Both the Gibsons Community Building Society (GCBS) and Gibsons Marine Education Centre Society (GMECS) operated at a loss in 2019 but the societies remain on track with their financial goals, says GCBS board chair and president Pam Robertson.
A summary of the 2019 budget appeared in the organization’s 2020 report to the community, included in a Jan. 5 Town of Gibsons regular council agenda.
The Town has a 39 per cent stake in the property at 473 Gower Point Rd., out of which the Gibsons Public Market and Nicholas Sonntag Marine Education Centre run, backed by the respective societies.
In 2019 the GCBS earned $621,930, with most revenue coming from leases, events, programming, market memberships and other forms of earned revenue ($294,647), followed by a combination of fundraising events and donations ($291,068).
Revenue was down from 2018, when the society made $657,013.
In an interview, Robertson accounted for the difference, explaining $90,000 in revenue for the building society was actually a “flow through” grant for the Gibsons Marine Education Centre, as it transitioned into a separate charitable entity.
She also pointed to the fact that earned revenue was up from 2018 ($272,900), something the society is “very happy” about, she said.
At $788,214, expenses for the society were down from 2018 ($874,033).
As for the GMECS, its revenue increased to $366,032 in 2019 from $323,381 in 2018, nearly doubling earnings from admissions and programs over 2018, to $103,572 from $57,063. It also earned more in donations and fundraising events.
“We were happy about the improvement,” said Robertson, adding they hope to break even for the first time in 2020.
Expenses also increased in 2019 to $397,209 from 2018 ($367,000).
The mid-term goal for the marine education society is to cover 50 per cent of costs through earned revenue, with the rest covered by donations and grants. In 2019, approximately 25 per cent of costs were covered by earned revenue.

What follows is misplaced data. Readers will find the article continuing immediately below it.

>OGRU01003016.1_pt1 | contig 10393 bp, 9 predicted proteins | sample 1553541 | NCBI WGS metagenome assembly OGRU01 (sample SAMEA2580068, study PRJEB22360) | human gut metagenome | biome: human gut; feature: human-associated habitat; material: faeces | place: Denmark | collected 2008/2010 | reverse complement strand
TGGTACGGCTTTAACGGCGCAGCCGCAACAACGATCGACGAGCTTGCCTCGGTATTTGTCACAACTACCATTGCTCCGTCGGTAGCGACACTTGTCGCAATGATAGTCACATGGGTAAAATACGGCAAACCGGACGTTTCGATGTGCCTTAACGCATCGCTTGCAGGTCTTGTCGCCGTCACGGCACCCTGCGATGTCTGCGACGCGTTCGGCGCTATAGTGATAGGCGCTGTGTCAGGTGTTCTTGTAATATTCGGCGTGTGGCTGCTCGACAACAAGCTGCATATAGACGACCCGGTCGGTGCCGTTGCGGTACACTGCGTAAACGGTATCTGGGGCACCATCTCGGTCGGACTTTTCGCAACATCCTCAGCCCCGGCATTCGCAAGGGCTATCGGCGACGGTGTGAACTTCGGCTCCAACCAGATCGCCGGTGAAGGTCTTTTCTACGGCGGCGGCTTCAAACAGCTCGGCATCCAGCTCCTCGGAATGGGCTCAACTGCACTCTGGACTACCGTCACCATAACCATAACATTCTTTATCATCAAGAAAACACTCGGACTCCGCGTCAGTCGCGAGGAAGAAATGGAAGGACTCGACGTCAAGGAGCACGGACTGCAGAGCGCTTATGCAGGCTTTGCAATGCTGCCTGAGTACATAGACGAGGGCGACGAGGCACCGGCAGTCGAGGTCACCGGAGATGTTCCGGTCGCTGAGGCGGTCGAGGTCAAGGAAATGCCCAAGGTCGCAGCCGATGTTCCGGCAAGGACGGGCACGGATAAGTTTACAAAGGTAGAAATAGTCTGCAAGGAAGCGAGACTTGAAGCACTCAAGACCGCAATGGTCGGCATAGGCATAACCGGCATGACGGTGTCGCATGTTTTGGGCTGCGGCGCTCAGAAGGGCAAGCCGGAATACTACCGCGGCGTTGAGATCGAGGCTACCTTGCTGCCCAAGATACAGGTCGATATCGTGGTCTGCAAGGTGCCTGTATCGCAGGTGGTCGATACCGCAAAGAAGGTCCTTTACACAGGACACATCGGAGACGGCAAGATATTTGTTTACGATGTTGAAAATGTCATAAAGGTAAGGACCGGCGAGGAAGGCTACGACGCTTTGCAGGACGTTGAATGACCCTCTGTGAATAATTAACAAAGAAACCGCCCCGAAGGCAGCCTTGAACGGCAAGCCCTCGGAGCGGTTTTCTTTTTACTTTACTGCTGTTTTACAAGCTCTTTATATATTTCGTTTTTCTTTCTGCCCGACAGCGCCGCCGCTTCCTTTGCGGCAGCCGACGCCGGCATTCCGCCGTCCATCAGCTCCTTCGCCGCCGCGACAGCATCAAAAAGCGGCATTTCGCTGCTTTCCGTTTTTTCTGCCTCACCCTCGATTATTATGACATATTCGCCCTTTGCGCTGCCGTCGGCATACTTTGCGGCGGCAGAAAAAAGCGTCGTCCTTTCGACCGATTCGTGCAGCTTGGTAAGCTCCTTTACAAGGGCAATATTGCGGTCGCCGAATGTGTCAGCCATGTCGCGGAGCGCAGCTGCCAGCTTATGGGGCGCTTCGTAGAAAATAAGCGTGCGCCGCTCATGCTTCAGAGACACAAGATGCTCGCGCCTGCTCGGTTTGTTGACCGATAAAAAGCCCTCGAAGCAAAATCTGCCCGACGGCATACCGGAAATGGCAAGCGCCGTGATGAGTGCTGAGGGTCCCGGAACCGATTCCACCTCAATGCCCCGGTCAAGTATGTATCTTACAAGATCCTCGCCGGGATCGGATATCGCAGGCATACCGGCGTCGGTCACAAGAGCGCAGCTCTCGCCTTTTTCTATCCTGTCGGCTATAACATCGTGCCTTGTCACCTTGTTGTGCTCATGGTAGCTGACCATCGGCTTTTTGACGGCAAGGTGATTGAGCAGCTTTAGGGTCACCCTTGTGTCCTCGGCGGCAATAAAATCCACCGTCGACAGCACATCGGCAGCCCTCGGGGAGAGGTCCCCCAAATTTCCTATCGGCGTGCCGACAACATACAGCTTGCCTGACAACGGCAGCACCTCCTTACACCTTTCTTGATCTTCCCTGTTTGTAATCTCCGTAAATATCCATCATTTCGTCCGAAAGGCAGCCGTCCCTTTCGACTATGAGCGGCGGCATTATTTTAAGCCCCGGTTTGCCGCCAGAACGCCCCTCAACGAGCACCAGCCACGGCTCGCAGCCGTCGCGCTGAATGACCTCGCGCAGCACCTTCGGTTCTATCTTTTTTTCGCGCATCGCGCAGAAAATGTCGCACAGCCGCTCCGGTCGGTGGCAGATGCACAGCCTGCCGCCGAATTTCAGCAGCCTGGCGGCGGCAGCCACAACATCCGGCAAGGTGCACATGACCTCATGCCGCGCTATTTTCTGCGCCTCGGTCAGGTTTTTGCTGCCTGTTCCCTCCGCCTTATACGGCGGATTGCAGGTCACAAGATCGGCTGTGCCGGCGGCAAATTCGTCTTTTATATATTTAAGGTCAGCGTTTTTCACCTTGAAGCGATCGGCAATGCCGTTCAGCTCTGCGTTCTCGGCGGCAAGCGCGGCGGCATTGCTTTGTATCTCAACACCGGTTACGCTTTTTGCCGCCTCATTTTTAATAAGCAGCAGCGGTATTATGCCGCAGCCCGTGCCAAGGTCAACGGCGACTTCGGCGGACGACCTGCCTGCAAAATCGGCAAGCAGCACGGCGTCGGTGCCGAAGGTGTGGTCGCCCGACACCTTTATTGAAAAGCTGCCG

Because more rental revenue opportunities are available at the public market, the GCBS is striving to cover 75 per cent of its costs with earned revenue. In 2019, they hit about 60 per cent, said Robertson.
The aim is to achieve those financial goals within five to seven years of when operations started in March 2017. “We’re encouraged,” said Robertson. “We’re feeling good about the progress we’re making, and we’re feeling really good about the support we’re getting from the community.”
Coast Reporter requested financials for 2020 but Robertson said year-end statements aren’t yet available.
She described 2020 as a “challenging year” because of the pandemic, forcing reliance on government support, such as the federal wage subsidy and loan program.
“We initially laid staff off when this first hit because it was such a shock, and because of these programs we were able to bring our staff back, and they’re critical to our work in the community.”
That support, alongside a successful fundraising gala and record-breaking year-end giving campaign means the goal for 2020 is to break even.
In their letter to the Town of Gibsons, the board and executive director said the pandemic “presented significant challenges requiring flexibility, creativity and hard work in order to advance our mission while meeting our financial goals.”
They also thanked the Town for renewing its support for the Healthy Harbour project.
At a regular council meeting Dec. 15, marine education centre development and programs director Graham Starsage reported to council on behalf of the centre, providing a series of recommendations based on an assessment of eelgrass ecosystems in the marine nearshore of Armours Beach and survey of eelgrass beds at the beach and Gibsons Harbour breakwater.
It found a “vibrant and healthy eelgrass habitat” in the east Armours Beach region, but more debris was found closer to the Gibsons Landing marine facility.
The report recommended installing a series of conservation signage buoys, prohibiting motorized vessel use inside the conservation areas “unless prior approval by the Town of Gibsons is obtained,” and prohibiting permanent mooring and temporary anchoring in the conservation areas within the Town of Gibsons’ Recreational Water Lease.
It also provided options for conservation areas outside the breakwater and at Armours Beach.